Depending on the organisations by which they’re employed, and the projects to which they’re assigned, humanitarian logisticians may become involved in construction or rehabilitation projects. People with civil engineering backgrounds and some management experience often make very good humanitarian logisticians for this reason. I studied international relations, politics, and French for my bachelor’s degree, and humanitarian work for my master’s degree, but I used to party with civil engineers (and all the other kinds of engineers) at UBC so I can pretend that I know a bit about all this stuff.
This is a typical centre de santé (health centre) supported by Merlin (Medical Emergency Relief International) in Obosango which is in the Lubutu health zone of Maniema Province in the DR Congo:
This is a maternity which is in the final stages of being rehabilitated by Merlin in Osso, which is also in Lubutu health zone. The funding for the rehabilitation came from JOAC (Jersey Overseas Aid Commission), while funding for the medical support (drugs and medical equipment, trainings, staff incentives, etc) for almost all of Merlin’s activities in Maniema comes from DFID (the UK Department for International Development).
The facilities in Osso, as you can see from the previous two photos, are a notch above those in Obasango. If there was money to rehabilitate the more than two dozen structures in the Lubutu and Obokote health zones, it would probably be done, but with the funding available two structures were chosen for rehabilitation and two for construction from scratch. These buildings are built using fairly simple construction methods.
Sand and gravel are donated by local communities and transported by Merlin to the construction sites, where cement powder provided by Merlin is mixed with the sand, gravel, and water to make cement for the foundations. Sand:
For the walls of the buildings, clay soil is donated by local communities and turned into bricks using brick presses, then baked in brick ovens like this one:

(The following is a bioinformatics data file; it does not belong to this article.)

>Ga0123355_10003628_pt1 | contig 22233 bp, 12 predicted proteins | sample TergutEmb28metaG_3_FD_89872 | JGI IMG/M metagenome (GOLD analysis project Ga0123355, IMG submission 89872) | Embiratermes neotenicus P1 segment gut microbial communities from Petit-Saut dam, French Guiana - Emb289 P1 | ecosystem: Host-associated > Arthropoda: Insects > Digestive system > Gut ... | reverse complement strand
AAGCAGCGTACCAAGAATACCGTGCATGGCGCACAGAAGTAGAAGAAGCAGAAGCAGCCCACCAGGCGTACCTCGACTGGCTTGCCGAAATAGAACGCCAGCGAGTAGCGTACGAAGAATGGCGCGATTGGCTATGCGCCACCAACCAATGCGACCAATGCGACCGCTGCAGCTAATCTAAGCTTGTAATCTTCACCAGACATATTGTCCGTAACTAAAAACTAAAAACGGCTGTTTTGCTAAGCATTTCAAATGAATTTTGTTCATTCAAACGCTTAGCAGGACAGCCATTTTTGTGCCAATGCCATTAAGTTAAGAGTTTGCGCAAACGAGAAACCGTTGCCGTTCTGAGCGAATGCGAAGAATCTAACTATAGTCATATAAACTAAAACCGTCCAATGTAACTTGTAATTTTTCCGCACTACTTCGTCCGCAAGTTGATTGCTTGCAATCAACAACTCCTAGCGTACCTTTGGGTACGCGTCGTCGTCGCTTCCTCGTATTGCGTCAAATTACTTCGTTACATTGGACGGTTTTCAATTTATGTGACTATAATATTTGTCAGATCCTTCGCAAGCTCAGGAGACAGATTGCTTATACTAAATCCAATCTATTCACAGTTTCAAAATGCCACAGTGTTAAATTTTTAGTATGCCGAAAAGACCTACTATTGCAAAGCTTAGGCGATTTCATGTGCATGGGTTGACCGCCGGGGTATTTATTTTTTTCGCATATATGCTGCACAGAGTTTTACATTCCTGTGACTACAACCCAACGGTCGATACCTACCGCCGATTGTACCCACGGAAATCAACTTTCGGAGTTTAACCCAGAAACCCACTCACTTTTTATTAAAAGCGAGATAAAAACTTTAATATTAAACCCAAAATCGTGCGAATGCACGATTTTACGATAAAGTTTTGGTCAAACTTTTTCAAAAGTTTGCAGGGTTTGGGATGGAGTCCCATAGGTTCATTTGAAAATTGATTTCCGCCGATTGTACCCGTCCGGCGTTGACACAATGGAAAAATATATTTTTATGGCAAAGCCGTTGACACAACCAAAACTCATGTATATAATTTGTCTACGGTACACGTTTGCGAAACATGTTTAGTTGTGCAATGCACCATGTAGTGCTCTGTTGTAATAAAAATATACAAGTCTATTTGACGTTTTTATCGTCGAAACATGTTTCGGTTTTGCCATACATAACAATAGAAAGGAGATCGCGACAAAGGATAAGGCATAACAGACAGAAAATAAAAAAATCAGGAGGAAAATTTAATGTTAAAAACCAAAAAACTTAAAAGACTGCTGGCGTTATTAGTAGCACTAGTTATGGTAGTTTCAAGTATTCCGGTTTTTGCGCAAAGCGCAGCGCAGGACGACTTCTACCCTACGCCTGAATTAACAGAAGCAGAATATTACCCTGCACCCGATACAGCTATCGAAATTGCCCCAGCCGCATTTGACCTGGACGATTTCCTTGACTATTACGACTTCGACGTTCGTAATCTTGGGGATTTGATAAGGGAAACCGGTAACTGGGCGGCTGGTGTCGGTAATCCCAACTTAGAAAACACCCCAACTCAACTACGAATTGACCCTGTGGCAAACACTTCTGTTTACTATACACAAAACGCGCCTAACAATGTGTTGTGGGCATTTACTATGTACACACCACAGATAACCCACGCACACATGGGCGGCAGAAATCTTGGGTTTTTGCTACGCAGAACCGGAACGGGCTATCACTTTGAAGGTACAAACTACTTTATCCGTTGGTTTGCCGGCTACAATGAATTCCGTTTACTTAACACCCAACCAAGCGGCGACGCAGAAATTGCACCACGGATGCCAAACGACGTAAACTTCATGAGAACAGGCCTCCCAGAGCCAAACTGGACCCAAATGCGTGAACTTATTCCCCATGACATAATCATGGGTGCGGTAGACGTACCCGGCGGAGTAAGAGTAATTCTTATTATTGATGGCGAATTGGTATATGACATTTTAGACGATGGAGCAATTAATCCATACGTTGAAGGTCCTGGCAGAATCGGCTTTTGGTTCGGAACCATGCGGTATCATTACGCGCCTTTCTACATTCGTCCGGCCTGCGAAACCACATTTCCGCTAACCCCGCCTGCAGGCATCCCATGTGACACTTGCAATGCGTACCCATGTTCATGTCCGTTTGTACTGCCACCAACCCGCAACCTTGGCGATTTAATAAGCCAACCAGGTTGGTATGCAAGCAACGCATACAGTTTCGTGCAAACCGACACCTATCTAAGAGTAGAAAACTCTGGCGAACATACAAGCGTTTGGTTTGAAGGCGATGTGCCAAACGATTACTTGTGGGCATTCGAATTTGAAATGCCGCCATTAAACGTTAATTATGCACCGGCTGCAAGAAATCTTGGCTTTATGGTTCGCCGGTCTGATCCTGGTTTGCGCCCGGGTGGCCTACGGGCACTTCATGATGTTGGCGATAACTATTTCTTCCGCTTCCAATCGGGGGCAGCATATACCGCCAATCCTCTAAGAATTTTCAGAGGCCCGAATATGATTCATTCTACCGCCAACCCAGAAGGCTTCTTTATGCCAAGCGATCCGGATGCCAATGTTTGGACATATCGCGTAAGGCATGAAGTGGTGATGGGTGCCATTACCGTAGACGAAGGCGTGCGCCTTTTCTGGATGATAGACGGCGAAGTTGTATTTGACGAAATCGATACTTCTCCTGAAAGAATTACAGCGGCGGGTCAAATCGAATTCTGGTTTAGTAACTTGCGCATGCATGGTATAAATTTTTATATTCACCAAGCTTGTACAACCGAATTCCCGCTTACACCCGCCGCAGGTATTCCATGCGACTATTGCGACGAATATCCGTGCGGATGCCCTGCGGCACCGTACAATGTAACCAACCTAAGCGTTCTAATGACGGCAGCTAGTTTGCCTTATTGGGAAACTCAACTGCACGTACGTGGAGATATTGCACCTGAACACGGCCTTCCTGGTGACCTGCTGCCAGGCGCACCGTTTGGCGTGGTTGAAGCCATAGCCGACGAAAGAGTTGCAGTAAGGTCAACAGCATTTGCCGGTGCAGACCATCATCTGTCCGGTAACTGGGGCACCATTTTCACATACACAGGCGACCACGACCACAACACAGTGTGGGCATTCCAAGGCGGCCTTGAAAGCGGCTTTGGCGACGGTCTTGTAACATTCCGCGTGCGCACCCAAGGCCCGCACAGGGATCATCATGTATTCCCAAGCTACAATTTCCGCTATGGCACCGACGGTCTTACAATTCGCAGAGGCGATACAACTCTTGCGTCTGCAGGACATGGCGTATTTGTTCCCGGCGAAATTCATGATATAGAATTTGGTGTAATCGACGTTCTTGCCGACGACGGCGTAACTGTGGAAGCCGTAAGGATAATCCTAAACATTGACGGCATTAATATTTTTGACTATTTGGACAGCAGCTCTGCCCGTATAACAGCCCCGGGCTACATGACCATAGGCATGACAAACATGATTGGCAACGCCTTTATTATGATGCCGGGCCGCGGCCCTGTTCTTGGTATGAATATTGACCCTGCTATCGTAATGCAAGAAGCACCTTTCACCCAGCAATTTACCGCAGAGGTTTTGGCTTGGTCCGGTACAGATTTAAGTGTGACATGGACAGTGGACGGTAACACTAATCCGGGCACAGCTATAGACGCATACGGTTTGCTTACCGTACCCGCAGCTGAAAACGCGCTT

Once the bricks are ready, the walls start going up along the contours of the foundation as in this maternity being built from scratch in Omoyaki, in Obokote health zone of Maniema:
The brickwork for the Kabakaba maternity starting to go up:
This is the maternity in Mukwanyama, which is nearly finished being rehabilitated:
Once the building is finished, the brick walls are covered with cement-based plaster, then painted. The second photo in this post shows what the plastered and painted walls look like at the end.
At each structure supported by Merlin, a signboard is erected to let people know what the building is for, and who is helping support it:
Of course, there are many, many problems that come up with building or rehabilitating buildings in places like the DR Congo. For example, the community usually needs to help with a certain amount of free labour. Sand, gravel, and clay are needed and if these were not donated by local villages the work would be far more difficult. Communities don’t always understand the usefulness of a health centre, and may even oppose the disruption that construction or rehabilitation can cause to their villages. Various levels of local government may try to impose harsh restrictions that prevent NGOs from working efficiently. If construction workers, masons, and roofers are brought in to do some of the work, the local community may become upset that local villagers are not being given the opportunity for paid employment to work on the project. When community members are responsible for part of the project, such a making and baking the bricks, they may simply not do it because they feel they need to spend their days tending their crops.
For all of these reasons, and many more, construction and rehabilitation projects can easily stumble or even fail completely. The two foundation photos of Omoyaki and Kabakaba (above), for instance, show halted works – the villagers had stopped working several weeks before for a number of reasons. In the photo below, the foundation of the Lubao centre de santé in Kailo health zone is barely visible. All that greenery you see is growing where the floor should be. This foundation has lain untouched for two years.
In order to avoid problems like this, and to keep construction and rehabilitation projects moving along, a lot of community sensitisation is necessary. Staff members are needed to explain the importance of health for the local populace. These community sensitisers spend time in villages, often staying several nights at a time, motivating the community. With good sensitisers, the work tends to go relatively smoothly, and the sensitisation continues even after the buildings are completed so that the population actually uses them too.